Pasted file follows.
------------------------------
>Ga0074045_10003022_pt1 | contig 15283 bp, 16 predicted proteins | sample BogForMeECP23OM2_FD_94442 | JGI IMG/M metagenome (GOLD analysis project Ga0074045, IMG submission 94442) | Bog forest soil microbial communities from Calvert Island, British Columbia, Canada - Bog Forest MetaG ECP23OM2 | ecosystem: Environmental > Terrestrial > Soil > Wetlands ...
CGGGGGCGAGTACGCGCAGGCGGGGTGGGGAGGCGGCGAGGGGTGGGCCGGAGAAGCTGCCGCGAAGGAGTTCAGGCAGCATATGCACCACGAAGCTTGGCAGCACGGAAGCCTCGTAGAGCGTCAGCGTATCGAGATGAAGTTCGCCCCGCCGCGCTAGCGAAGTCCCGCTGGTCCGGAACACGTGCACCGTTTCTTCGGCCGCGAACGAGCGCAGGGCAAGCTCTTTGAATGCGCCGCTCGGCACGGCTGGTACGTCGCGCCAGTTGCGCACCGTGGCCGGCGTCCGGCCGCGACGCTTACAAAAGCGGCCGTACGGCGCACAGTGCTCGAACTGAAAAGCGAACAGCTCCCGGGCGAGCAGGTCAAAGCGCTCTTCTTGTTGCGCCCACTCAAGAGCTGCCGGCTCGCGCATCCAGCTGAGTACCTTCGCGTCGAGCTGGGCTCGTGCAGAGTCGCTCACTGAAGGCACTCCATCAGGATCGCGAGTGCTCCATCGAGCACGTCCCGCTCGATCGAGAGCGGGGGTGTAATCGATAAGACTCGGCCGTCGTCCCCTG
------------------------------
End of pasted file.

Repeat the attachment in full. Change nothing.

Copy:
>Ga0074045_10003022_pt1 | contig 15283 bp, 16 predicted proteins | sample BogForMeECP23OM2_FD_94442 | JGI IMG/M metagenome (GOLD analysis project Ga0074045, IMG submission 94442) | Bog forest soil microbial communities from Calvert Island, British Columbia, Canada - Bog Forest MetaG ECP23OM2 | ecosystem: Environmental > Terrestrial > Soil > Wetlands ...
CGGGGGCGAGTACGCGCAGGCGGGGTGGGGAGGCGGCGAGGGGTGGGCCGGAGAAGCTGCCGCGAAGGAGTTCAGGCAGCATATGCACCACGAAGCTTGGCAGCACGGAAGCCTCGTAGAGCGTCAGCGTATCGAGATGAAGTTCGCCCCGCCGCGCTAGCGAAGTCCCGCTGGTCCGGAACACGTGCACCGTTTCTTCGGCCGCGAACGAGCGCAGGGCAAGCTCTTTGAATGCGCCGCTCGGCACGGCTGGTACGTCGCGCCAGTTGCGCACCGTGGCCGGCGTCCGGCCGCGACGCTTACAAAAGCGGCCGTACGGCGCACAGTGCTCGAACTGAAAAGCGAACAGCTCCCGGGCGAGCAGGTCAAAGCGCTCTTCTTGTTGCGCCCACTCAAGAGCTGCCGGCTCGCGCATCCAGCTGAGTACCTTCGCGTCGAGCTGGGCTCGTGCAGAGTCGCTCACTGAAGGCACTCCATCAGGATCGCGAGTGCTCCATCGAGCACGTCCCGCTCGATCGAGAGCGGGGGTGTAATCGATAAGACTCGGCCGTCGTCCCCTG